• The setting is committed to using its own resources to deliver good and outstanding teaching, organising intervention groups and making referrals to outside agencies for advice and support to enable the child to make progress. If, despite all of this the child still needs further or more specialist input, the setting, or parents/carers, can recommend that the Local Authority makes a statutory assessment for an Education, Health and Care Plan (EHCP). This is a legal process and parents/carers can find full details about this in the Local Authority (LA) based Local Offer, on the Norfolk County Council website.
  • This is done in full partnership with parents/carers and the child. After the setting has sent in the request to the Local Authority (with a lot of information about the child, including some from parents/carers), the LA will decide whether they think the child’s needs (as described in the paperwork provided), are sufficient to need a statutory assessment.
  • If this is the case, they will ask parents/carers and all professionals involved with the child, to write a report, to which the child contributes, outlining the child’s needs, how they will be met and the long and short term outcomes that are being sought.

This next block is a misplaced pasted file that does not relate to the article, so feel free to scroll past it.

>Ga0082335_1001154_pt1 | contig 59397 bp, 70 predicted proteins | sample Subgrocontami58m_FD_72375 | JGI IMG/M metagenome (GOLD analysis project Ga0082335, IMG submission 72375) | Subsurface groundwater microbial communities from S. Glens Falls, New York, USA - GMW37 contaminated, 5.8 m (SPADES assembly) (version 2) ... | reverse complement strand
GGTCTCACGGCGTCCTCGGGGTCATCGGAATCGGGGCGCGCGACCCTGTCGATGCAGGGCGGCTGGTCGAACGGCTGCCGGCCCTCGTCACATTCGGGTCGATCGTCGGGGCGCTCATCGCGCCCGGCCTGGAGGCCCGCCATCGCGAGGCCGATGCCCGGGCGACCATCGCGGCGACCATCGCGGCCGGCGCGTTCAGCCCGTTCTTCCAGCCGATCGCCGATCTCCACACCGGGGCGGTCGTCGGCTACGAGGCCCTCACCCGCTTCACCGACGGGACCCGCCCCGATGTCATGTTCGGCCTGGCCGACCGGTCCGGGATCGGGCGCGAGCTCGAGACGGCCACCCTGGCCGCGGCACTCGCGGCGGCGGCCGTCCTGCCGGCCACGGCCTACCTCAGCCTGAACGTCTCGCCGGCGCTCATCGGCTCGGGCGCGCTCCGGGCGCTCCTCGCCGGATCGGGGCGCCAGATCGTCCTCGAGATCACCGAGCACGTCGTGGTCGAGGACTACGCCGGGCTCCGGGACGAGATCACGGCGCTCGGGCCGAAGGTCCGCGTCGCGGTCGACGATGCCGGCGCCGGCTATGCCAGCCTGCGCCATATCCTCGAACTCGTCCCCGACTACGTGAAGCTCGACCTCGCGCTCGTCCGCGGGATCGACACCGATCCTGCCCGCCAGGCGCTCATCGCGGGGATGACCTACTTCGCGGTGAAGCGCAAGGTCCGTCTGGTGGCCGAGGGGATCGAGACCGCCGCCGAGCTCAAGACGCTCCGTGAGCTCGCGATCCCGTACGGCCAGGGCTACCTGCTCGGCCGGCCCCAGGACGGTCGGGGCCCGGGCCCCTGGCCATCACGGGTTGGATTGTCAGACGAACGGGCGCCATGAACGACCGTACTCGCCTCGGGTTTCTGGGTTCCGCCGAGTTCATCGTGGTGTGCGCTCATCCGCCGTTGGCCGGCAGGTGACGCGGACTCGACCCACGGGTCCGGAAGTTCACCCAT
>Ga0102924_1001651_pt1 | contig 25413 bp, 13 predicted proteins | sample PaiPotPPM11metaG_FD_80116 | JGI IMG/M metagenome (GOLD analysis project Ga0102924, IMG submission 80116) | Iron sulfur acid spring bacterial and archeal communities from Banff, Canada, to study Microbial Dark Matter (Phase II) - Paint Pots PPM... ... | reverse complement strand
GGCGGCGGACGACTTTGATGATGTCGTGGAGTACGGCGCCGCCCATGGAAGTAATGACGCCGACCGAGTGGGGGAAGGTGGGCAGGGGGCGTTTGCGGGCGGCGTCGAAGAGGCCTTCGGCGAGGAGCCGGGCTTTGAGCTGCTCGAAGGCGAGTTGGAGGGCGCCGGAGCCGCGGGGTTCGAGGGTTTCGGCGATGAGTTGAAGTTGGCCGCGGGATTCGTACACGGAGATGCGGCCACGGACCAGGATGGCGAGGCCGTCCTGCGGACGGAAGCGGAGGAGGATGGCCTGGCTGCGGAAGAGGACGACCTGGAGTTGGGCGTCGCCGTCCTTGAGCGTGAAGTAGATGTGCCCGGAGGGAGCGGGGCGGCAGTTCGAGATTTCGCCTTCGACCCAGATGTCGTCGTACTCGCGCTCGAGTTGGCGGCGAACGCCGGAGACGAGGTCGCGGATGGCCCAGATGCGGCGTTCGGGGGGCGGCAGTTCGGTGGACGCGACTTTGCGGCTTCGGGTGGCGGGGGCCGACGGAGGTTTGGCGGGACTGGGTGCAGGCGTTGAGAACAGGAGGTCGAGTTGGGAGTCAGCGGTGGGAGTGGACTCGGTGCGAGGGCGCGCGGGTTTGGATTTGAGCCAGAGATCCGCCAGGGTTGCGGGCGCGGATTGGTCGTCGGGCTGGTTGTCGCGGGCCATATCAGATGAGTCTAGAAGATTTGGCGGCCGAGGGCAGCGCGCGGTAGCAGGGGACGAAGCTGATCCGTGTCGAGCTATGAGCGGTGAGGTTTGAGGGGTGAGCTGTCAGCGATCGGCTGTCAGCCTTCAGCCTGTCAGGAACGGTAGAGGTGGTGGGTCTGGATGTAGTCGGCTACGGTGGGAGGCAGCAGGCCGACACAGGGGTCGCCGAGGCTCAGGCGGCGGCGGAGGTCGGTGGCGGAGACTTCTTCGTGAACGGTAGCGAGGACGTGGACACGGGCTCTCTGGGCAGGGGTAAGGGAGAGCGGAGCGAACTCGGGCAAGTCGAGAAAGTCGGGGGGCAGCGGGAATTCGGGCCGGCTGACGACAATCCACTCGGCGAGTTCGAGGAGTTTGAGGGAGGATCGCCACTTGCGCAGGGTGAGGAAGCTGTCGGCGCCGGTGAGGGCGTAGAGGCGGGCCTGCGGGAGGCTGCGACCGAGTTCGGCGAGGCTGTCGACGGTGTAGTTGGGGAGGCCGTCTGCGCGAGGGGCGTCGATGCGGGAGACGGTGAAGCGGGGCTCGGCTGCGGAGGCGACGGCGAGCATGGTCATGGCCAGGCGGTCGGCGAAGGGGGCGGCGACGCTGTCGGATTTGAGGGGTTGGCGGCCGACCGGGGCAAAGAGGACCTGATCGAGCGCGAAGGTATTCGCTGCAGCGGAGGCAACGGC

• If they do not think the child needs this, they will ask the setting to continue with the SEND Support in Setting and provide further support to parents/carers and the setting to ensure the child’s needs are met.
  • After the reports have all been sent in, and if the assessment is accepted, an EHC Plan to which parents/carers and the child will contribute, will be prepared. It is called an Education Health and Care Plan because it brings together all of the educational, health and social care needs that the child may have, in one plan.
  • The setting must make its best endeavours to put in place the support identified in the plan.
  • The progress the child makes with the support identified will be regularly reviewed and changed according to the progress the child makes.
How will we support a child with identified SEND, starting at our setting?
  • If the child has been allocated a place in our setting by the local authority and they have SEND, please would parents/carers contact us as soon as they receive the offer, as we may not have details of the child’s needs at that stage.
  • We will invite parents/carers to visit the setting with the child to have a look around and speak to staff and meet the Key Person who will work with parents/carers and the child while they are in the setting.
  • If other professionals are involved, a Team Around the Child (TAC) meeting will be held to discuss the child’s needs, share strategies used, and ensure provision is put in place before the child starts.
  • The child’s Key Person and SENCo will make a home visit and also visit the child if they are attending another provision.  We may suggest adaptations to the settling in period to help the child to settle more easily, but these will be agreed with parents/carers at the TAC meeting.
  • If they have not already visited, the child will be invited into setting in advance of starting, to meet the staff who will be supporting them and their peer group.